Division I, II, or III
Understanding the difference between the three levels is fundamental to picking not only the right school but also the right athletic program. Generally every high school athlete dreams of being a scholarship DI athlete. Even with the large amount of DI institutions in the United States, the percentage of participants is so minuscule it is prudent that perspective student-athletes explore all their options. DII schools are generally smaller schools with smaller enrollments and offer less academic programs. The athletic standards that need to be met by the DII athlete is a bit more forgiving than the DI level, but are generally in line with each other. Participation levels are lower in DII due the implied lower academic standards to assist student-athletes meet minimum compliance standards.
DIII schools operate on a completely different platform than DI or DII athletics. DIII programs do not offer athletic scholarships and operate with the actual student-athlete mindset versus the athlete-student view taken by many DI and DII athletic programs. These DIII schools vary in size from large scale state universities to very small liberal arts colleges. Some DIII facilities are better than their DII counterparts and are comparable to DI in numerous cases.
This is relevant to an athlete looking to play college sports because that athlete must determine what they will prioritize over the next four years while studying towards a degree. DII and DIII schools generally play a locally oriented schedule with games mostly played on the weekends. DI programs generally have a regionally based schedule with some even making cross country trips for road games. We are all aware of the Maui Invitational Classic in Hawaii which marks the beginning of the DI College Basketball season drawing the nation’s best programs and which takes the athlete-student away from their class schedule and academic responsibilities. These type of activities normally do not exist on the DII and DII level.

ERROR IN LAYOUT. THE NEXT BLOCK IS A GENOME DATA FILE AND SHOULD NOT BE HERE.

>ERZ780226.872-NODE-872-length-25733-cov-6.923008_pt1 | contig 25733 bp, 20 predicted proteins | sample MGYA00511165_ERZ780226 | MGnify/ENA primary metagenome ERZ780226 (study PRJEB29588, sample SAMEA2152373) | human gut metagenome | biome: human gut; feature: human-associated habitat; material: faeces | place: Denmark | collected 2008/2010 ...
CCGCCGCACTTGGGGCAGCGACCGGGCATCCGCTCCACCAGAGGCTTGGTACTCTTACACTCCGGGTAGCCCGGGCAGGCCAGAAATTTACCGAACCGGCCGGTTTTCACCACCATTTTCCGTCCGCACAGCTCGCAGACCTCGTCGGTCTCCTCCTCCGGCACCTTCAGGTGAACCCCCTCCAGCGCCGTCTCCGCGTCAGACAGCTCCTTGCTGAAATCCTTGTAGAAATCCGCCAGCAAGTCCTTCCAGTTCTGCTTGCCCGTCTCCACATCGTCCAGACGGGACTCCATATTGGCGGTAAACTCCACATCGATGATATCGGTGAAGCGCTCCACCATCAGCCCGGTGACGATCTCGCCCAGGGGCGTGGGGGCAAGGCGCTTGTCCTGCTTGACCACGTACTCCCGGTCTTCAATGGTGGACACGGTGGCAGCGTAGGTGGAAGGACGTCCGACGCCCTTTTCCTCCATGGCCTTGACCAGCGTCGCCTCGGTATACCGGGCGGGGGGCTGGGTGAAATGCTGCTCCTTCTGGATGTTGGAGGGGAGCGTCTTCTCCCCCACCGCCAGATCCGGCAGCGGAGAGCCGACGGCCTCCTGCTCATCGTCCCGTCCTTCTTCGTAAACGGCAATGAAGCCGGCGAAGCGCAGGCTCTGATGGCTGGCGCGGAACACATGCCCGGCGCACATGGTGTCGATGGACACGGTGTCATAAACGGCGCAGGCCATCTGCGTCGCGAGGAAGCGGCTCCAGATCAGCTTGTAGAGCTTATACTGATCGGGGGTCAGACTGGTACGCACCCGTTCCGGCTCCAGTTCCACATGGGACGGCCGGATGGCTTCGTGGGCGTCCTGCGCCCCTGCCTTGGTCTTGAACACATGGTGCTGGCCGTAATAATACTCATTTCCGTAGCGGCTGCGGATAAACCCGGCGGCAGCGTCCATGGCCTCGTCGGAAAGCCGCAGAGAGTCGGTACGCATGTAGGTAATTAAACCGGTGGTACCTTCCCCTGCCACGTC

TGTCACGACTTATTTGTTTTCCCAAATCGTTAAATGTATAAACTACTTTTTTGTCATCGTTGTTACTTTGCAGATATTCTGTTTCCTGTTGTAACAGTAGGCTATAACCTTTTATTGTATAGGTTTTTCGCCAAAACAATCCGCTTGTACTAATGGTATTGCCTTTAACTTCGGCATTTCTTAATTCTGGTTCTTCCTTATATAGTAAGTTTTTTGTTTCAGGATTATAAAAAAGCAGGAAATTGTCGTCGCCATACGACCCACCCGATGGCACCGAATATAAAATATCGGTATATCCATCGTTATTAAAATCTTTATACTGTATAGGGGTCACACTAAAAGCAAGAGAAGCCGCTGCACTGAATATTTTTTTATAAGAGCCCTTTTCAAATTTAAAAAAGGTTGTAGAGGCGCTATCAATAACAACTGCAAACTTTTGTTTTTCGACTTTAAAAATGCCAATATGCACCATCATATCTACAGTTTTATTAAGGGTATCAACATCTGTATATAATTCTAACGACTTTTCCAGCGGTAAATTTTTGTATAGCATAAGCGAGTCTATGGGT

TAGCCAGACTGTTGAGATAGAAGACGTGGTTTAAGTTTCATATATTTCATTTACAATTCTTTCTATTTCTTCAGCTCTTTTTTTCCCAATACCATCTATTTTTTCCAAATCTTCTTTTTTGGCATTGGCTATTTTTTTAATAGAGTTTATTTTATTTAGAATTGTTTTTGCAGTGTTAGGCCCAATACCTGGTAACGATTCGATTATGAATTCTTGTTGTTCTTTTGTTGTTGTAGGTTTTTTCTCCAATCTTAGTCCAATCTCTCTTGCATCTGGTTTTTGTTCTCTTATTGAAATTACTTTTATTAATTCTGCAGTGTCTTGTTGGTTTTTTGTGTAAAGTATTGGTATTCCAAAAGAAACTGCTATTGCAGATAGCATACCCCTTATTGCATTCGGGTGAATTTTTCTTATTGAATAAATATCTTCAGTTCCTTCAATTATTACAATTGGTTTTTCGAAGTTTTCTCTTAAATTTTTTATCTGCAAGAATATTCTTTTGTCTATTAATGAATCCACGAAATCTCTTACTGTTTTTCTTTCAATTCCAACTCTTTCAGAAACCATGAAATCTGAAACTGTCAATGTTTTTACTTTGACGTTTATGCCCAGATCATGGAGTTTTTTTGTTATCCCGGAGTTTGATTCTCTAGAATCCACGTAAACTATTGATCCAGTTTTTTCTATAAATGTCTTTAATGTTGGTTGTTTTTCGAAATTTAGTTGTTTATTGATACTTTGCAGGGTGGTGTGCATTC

Arguably the most relevant variable in the equation is the athletic ability of the athlete which will have a major say in the level of programs they will be recruited by. The better the athlete the less they will have to worry about, in terms of sending videos and contacting coaches because they will come to watch you live because they already know who you are. Realistically, the better the athlete, the more flexibility will be given towards things like academics and unfortunately even with off the field matters such as a police record. We wish these things to not be true but one must not ignore the world we live in. We have all heard stories of gifts being lavished on big-time prospects and the like, but those are limited to extremely high end Men’s Basketball and Football programs. DII and DIII programs operate under far less pressure and the “win at all costs” mentality does not exist as there is not television and sponsorship money hanging in the balance. Ultimately, the athletic ability will dictate which of the three levels the athlete will eventually play at. The other variables will help guide in deciding which school to choose that best suits what they are looking to study and the atmosphere which they will spend the next four years of their life.
As one can decipher, there is no simple answer in how the college athletic recruitment process works. The amount of variables are so vast that a certain amount of homework must be done to narrow the scope of schools that may be a fit for your overall needs. In many cases it is the athlete who is recruiting the coach to take a look at their video and educating him/herself as to what that institution offers on the field and in the classroom. It is almost as if the student is trying to sell the coach, which is in direct contrast to high-end DI Football and Basketball programs who ignore rules and morals in their recruiting process. Many times, athletes are blinded by the notion that they must play DI or they have failed, and all the money their parents spent on their academy programs through the years was for nothing. I myself had that mindset as a 17 year old high schooler, and I failed to even look beyond the athletic program and educate myself on the social aspect of campus and most importantly the majors being offered. I consequently spent the following four years operating as an athlete-student and put my academics on the back burner. The college experience should not be limited to one focus, but to incorporate everything the school has to offer to make oneself a more well-rounded and knowledgeable person.